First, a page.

1. Would have gone on to college....
Yes, I would have gone on to college. Teachers in my younger school years wanted to send me to a school for the gifted, but of course that was a no-no with the folks.
2. Would have graduated college.....
Yes I probably would have graduated college as well.
3. Would have a *great job, earning lots of money* if they had had the opportunity to go to college.
I'm not sure about making *lots* of money, but I would have had a much better job than I have now...an actual career doing what I have talent in (art) instead of just working to keep a roof over my head. I would probably have travelled around the world as well...
4. Saying you were deprived of college is a broad statement. Do you know if your parents had a college fund set up for you? Did you have a secret stash of money you were going use to pay for college?
Why would that be a "broad" statement? My parents had the chance to send me to an real college when I was in the 5th grade (a special program for gifted kids that would've lasted the whole summer) but of course, being hardcore JW's, "steadfastly" refused. If there exists any "stash" or "fund" in THIS family, it would've been set up solely FOR my dad and BY my dad. He's the one who simply had to have brand-new suits for the assemblies while the rest of us picked cucumbers to raise $$$ to buy materials for our homemade outfits. Even today, he refuses to allow satellite cable so my mom can watch more than 2 channels (too deep in the woods for cable service), whilst he lavishes $$$ on fax machines, laptops, and expensive hunting-dog tracking equipment. College fund for US....HA!!!!!
Right before I graduated H.S., I had a couple of teachers who saw my potential in spite of my poor grades and really tried, begged, WANTED to help me attend college in some way...were willing to go to bat for me so I could attend college. But of course, having had drilled into my head that the end was coming soon, I refused--knowing what my parents would say if they found out.
Yes-----I. WAS. DEPRIVED.
5. how were you and your family going to fund your college education?
Please see my above response.
6. Did you take the SAT or ACT?
No. I've never even heard of an ACT.
7. Did you get good to great grades in high school?
My grades were great until I hit H.S. I did well in the subjects that interested me but wasn't motivated enough to try in the classes that were more difficult. Throughout my childhood and teenhood I maintained a fierce, voracious love of reading--just about everything I could get my hands on (age-appropriate material be damned, I didn't care). I learned to read very early, even then I understood most of what I read, and was still ahead of my school peers, even in H.S.--I'd read encyclopedias, dictionaries, borrow textbooks from older kids to read, etc. But I read for pleasure and escape, not because I was trying to get into college.
8. Were your parents focused on academics and did they really push you to get all you could from the educational system?
My parents were so convinced that 1975 was "the end" that they kept me out of kindergarten that year. I don't suffer the consequences from that now, but I had an EXTREMELY TRAUMATIC time starting school--I was basically put on a bus one day out of the blue, with no explanation. In addition to extreme hysteria at the very sight of a school bus (had to be physically restrained inside to keep from fighting my way out of the bus) I was extremely withdrawn and did terribly in the 1st two years of school.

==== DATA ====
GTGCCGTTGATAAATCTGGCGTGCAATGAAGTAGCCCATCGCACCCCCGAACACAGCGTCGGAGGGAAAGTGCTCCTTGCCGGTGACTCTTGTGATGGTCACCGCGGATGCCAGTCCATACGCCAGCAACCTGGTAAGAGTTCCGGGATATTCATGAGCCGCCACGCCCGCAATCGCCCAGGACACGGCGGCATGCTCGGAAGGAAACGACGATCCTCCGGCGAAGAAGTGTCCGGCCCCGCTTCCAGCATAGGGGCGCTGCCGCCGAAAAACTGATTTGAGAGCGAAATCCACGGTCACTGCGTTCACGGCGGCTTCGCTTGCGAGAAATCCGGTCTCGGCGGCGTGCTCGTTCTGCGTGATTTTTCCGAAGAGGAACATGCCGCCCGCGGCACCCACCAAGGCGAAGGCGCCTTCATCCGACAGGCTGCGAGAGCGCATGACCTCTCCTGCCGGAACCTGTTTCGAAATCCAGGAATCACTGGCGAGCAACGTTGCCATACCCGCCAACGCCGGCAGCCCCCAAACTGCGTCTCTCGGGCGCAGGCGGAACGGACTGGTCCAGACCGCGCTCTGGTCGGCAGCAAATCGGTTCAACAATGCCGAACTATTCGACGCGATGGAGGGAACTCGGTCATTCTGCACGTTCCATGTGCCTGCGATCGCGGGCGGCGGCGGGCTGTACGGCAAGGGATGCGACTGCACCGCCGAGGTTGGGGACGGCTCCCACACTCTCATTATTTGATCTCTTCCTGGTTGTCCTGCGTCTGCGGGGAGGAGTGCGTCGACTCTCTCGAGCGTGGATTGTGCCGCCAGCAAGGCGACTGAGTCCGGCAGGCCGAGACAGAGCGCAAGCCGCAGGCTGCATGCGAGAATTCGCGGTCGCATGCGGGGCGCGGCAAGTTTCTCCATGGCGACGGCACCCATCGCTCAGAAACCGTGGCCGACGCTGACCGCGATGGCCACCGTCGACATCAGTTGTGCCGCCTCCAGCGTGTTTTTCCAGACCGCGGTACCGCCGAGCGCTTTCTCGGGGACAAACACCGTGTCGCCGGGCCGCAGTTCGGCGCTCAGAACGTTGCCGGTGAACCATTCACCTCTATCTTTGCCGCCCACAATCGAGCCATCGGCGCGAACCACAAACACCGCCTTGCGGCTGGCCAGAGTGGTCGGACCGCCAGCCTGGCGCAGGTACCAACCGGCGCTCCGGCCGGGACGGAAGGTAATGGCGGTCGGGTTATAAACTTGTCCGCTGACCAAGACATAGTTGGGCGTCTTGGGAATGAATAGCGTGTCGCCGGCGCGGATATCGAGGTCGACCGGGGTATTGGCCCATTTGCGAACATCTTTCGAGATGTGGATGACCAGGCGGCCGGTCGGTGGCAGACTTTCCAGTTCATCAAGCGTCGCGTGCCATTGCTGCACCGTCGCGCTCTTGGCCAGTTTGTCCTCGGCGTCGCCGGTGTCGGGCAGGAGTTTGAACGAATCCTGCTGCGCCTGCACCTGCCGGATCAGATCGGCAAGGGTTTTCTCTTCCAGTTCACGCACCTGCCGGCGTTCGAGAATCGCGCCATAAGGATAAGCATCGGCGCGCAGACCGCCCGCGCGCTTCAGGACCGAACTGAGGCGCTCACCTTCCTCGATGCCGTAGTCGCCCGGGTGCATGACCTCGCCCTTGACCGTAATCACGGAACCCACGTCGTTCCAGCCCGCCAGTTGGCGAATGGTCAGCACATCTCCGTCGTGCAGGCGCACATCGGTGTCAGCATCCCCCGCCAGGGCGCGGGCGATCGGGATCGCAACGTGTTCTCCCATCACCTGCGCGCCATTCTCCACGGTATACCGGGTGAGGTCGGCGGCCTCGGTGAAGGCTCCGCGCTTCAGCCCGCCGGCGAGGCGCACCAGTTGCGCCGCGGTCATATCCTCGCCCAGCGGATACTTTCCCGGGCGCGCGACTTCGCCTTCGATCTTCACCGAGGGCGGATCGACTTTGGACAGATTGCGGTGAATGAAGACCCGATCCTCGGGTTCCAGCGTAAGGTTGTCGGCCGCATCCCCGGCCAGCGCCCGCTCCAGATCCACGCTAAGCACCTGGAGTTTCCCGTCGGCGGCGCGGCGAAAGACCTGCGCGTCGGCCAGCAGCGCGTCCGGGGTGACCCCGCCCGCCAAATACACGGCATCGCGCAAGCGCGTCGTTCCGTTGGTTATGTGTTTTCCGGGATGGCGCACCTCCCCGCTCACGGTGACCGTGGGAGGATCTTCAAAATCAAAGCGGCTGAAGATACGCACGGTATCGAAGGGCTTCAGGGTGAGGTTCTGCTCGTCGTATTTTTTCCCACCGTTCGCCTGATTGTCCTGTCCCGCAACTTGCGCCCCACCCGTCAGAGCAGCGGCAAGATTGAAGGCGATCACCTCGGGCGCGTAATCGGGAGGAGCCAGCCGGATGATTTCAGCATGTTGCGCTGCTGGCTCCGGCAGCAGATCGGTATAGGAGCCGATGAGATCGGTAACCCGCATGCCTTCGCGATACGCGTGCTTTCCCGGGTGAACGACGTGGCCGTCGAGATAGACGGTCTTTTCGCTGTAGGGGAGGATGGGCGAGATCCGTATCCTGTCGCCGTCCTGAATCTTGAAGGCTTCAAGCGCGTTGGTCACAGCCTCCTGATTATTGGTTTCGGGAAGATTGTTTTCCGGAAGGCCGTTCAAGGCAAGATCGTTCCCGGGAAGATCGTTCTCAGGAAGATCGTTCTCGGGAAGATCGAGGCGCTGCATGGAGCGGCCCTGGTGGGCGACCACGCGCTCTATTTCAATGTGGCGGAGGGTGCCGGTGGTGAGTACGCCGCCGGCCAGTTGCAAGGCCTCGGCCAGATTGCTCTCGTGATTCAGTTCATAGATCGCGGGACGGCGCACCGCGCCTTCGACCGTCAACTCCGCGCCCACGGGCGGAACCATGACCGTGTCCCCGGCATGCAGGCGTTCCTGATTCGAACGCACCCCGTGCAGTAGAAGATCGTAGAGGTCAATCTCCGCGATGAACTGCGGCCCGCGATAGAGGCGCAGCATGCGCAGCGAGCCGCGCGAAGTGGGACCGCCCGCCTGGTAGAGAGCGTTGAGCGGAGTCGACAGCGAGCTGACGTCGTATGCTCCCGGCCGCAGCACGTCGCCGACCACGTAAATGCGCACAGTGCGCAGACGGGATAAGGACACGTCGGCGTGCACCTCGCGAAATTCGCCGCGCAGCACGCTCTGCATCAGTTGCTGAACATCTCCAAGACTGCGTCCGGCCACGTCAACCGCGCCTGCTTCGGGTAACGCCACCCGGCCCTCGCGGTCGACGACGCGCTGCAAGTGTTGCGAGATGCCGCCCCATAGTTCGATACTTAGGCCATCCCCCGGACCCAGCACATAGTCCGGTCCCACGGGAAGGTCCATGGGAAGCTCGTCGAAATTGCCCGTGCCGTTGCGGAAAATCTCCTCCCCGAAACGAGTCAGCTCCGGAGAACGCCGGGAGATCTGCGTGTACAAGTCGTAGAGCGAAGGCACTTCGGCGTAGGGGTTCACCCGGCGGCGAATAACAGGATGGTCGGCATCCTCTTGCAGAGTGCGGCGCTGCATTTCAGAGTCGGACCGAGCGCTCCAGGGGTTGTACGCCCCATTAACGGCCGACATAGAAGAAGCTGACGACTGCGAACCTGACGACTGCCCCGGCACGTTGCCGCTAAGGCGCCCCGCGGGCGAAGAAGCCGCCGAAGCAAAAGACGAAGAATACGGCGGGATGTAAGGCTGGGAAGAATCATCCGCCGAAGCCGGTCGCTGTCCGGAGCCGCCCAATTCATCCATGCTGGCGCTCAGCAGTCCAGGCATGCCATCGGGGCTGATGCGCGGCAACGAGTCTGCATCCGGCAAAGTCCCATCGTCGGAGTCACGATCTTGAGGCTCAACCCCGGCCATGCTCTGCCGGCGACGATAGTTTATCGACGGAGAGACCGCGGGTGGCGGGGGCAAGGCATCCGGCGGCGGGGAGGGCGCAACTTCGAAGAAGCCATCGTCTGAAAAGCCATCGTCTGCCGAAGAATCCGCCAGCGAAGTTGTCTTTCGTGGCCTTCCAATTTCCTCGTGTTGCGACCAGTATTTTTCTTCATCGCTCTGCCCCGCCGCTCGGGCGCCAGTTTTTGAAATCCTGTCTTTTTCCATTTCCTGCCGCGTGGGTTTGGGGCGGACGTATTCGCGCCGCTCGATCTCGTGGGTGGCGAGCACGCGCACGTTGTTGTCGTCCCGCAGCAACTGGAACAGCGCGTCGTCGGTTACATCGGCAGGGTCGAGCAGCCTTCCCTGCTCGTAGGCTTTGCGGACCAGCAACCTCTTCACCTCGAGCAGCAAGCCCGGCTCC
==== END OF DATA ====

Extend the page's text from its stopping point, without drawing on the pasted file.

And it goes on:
Education has always been, and always will, be dead-last in my parents' eyes. We were allowed to drift along in school, from the very beginning. My mom would either let us eschew school projects or scramble around throwing some shit together to pass for a school project---then call and "explain" to the teacher that we were JW's and needed special consideration for our schoolwork. When you are raised from the beginning to view education as dead-last and college as "something worldly folks did", and are expected to remain at home working at grocery stores and pioneering, you really don't see the importance of academics.
Even now, you should hear my father's opinions on universities. Just because 1975 has come and gone doesn't mean that my parents don't live like the end is imminent. We grew up with that mentality and they maintain it to this day. I used to, as a teen, plan to kill myself before the year 1999 because I was sure that the end would occur and knew I was too afraid to see it come. Why, I don't recall ever seeing any college attendees NOR graduates in my entire former congregation. And guess what? IT'S STILL LIKE THAT TODAY.
9. Were you prepared to go to a community college, take out loans, ask for grants, work to fill out the financial picture; all to pay for your education?
No, I wasn't. Even though I "drifted away" in my very early 20's, it still took me a good 6-7 years to rid myself of the notion that "people like us" weren't "supposed" to go to college.
A final thought--I am sad to say, I don't think my parents really care at all. Why my dad as much as told us (when we were teens getting in trouble trying to see boys) that people like us were NOT going to stop him from getting into "God's Kingdom."